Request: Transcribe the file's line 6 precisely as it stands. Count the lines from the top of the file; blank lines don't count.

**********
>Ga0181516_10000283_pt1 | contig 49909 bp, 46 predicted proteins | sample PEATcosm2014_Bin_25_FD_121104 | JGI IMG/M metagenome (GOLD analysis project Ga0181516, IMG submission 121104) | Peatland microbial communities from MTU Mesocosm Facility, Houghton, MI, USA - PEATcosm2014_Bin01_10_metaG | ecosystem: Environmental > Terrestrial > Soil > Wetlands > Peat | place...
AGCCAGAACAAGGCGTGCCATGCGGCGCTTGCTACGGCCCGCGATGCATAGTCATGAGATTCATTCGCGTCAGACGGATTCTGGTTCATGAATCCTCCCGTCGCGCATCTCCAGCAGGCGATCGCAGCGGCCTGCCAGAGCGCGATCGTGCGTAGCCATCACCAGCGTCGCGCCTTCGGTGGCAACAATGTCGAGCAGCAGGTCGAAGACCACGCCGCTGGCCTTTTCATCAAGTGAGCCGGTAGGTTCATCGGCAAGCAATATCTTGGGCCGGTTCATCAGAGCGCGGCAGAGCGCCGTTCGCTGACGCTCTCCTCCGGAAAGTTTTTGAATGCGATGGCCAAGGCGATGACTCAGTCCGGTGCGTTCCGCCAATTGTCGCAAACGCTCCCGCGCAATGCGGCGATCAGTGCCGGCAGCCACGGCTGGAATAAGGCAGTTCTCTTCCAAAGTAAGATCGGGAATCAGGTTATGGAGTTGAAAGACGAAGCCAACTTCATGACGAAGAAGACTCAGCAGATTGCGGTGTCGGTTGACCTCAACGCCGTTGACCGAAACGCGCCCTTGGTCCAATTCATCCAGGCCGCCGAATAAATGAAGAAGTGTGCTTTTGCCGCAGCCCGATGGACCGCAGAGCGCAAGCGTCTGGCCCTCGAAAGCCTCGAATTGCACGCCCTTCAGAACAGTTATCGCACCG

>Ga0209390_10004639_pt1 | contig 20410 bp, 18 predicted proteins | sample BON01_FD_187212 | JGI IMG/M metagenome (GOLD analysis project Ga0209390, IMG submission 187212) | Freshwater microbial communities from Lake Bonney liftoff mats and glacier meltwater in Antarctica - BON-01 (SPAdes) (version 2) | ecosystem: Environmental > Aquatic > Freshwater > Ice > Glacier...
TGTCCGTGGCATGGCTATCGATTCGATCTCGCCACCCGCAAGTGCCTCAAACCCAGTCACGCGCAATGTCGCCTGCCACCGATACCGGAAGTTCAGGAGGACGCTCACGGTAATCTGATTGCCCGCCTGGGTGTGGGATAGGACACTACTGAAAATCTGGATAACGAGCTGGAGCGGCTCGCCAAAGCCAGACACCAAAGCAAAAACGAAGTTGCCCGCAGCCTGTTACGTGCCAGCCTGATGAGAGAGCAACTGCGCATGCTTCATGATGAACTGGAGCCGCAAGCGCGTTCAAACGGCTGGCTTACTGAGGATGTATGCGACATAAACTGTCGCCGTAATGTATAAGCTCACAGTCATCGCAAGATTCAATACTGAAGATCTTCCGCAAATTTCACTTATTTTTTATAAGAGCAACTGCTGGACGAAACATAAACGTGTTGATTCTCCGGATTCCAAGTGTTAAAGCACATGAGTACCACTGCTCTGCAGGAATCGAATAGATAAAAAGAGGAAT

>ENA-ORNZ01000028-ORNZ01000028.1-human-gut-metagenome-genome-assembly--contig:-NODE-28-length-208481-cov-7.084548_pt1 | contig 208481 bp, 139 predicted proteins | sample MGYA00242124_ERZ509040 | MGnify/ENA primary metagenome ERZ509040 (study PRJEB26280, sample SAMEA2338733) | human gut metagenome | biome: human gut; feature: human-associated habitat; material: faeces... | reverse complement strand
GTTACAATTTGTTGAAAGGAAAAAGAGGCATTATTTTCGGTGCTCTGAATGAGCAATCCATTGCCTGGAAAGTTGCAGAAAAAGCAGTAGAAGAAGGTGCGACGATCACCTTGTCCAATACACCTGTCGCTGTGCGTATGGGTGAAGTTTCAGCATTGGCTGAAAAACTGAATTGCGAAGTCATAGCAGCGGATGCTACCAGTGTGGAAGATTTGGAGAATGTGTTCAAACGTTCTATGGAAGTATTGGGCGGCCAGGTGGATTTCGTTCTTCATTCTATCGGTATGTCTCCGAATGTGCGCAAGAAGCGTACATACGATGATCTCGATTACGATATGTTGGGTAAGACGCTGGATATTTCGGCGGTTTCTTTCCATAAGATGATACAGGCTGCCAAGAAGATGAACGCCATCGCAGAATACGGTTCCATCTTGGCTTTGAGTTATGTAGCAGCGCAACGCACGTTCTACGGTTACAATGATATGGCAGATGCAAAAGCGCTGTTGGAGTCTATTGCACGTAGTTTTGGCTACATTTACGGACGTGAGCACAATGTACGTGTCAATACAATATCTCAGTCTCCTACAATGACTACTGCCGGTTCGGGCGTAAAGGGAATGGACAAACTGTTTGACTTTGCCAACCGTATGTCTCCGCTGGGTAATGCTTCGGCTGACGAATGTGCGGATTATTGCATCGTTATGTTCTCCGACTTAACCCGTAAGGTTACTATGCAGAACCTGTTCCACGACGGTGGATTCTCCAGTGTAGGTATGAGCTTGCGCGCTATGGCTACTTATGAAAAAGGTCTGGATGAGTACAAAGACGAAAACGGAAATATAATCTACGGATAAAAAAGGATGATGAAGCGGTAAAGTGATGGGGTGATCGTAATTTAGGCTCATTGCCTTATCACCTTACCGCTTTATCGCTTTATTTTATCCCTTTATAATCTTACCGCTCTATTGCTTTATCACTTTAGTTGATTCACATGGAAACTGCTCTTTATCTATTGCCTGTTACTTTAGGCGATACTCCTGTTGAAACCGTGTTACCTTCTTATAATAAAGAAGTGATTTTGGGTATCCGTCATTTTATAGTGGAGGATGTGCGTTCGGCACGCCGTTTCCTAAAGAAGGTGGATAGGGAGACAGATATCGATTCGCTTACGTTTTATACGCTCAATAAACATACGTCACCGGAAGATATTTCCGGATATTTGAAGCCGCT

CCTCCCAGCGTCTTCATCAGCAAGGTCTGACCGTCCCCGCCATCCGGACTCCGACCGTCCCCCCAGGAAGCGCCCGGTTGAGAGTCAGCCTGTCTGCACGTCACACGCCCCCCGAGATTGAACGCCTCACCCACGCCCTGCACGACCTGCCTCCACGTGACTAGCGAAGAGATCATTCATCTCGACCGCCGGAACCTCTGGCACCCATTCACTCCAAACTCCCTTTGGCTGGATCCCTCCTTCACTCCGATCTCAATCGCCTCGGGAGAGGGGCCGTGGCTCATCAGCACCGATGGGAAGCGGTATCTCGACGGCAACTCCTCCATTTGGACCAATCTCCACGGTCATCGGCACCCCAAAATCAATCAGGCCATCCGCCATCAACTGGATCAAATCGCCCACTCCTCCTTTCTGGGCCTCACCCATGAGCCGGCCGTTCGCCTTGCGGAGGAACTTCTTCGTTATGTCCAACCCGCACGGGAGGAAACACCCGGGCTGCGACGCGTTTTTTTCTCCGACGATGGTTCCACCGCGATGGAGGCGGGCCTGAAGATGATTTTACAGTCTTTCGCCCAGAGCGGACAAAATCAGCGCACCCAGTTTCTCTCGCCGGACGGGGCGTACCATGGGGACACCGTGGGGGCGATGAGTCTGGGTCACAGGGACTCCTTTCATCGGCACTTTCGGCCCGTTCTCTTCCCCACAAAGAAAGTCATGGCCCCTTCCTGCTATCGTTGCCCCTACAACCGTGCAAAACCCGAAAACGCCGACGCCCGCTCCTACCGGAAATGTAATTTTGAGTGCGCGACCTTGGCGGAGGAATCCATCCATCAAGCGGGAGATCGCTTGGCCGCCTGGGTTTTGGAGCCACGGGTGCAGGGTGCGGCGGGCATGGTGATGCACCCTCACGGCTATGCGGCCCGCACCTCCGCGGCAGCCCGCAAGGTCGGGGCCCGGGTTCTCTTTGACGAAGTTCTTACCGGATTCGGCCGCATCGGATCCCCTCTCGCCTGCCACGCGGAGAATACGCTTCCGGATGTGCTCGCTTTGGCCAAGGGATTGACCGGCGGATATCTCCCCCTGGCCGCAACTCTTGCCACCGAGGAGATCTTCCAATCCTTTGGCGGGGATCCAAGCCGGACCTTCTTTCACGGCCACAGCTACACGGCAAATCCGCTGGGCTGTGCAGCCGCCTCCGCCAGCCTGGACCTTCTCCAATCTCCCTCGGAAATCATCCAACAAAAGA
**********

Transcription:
GTTACAATTTGTTGAAAGGAAAAAGAGGCATTATTTTCGGTGCTCTGAATGAGCAATCCATTGCCTGGAAAGTTGCAGAAAAAGCAGTAGAAGAAGGTGCGACGATCACCTTGTCCAATACACCTGTCGCTGTGCGTATGGGTGAAGTTTCAGCATTGGCTGAAAAACTGAATTGCGAAGTCATAGCAGCGGATGCTACCAGTGTGGAAGATTTGGAGAATGTGTTCAAACGTTCTATGGAAGTATTGGGCGGCCAGGTGGATTTCGTTCTTCATTCTATCGGTATGTCTCCGAATGTGCGCAAGAAGCGTACATACGATGATCTCGATTACGATATGTTGGGTAAGACGCTGGATATTTCGGCGGTTTCTTTCCATAAGATGATACAGGCTGCCAAGAAGATGAACGCCATCGCAGAATACGGTTCCATCTTGGCTTTGAGTTATGTAGCAGCGCAACGCACGTTCTACGGTTACAATGATATGGCAGATGCAAAAGCGCTGTTGGAGTCTATTGCACGTAGTTTTGGCTACATTTACGGACGTGAGCACAATGTACGTGTCAATACAATATCTCAGTCTCCTACAATGACTACTGCCGGTTCGGGCGTAAAGGGAATGGACAAACTGTTTGACTTTGCCAACCGTATGTCTCCGCTGGGTAATGCTTCGGCTGACGAATGTGCGGATTATTGCATCGTTATGTTCTCCGACTTAACCCGTAAGGTTACTATGCAGAACCTGTTCCACGACGGTGGATTCTCCAGTGTAGGTATGAGCTTGCGCGCTATGGCTACTTATGAAAAAGGTCTGGATGAGTACAAAGACGAAAACGGAAATATAATCTACGGATAAAAAAGGATGATGAAGCGGTAAAGTGATGGGGTGATCGTAATTTAGGCTCATTGCCTTATCACCTTACCGCTTTATCGCTTTATTTTATCCCTTTATAATCTTACCGCTCTATTGCTTTATCACTTTAGTTGATTCACATGGAAACTGCTCTTTATCTATTGCCTGTTACTTTAGGCGATACTCCTGTTGAAACCGTGTTACCTTCTTATAATAAAGAAGTGATTTTGGGTATCCGTCATTTTATAGTGGAGGATGTGCGTTCGGCACGCCGTTTCCTAAAGAAGGTGGATAGGGAGACAGATATCGATTCGCTTACGTTTTATACGCTCAATAAACATACGTCACCGGAAGATATTTCCGGATATTTGAAGCCGCT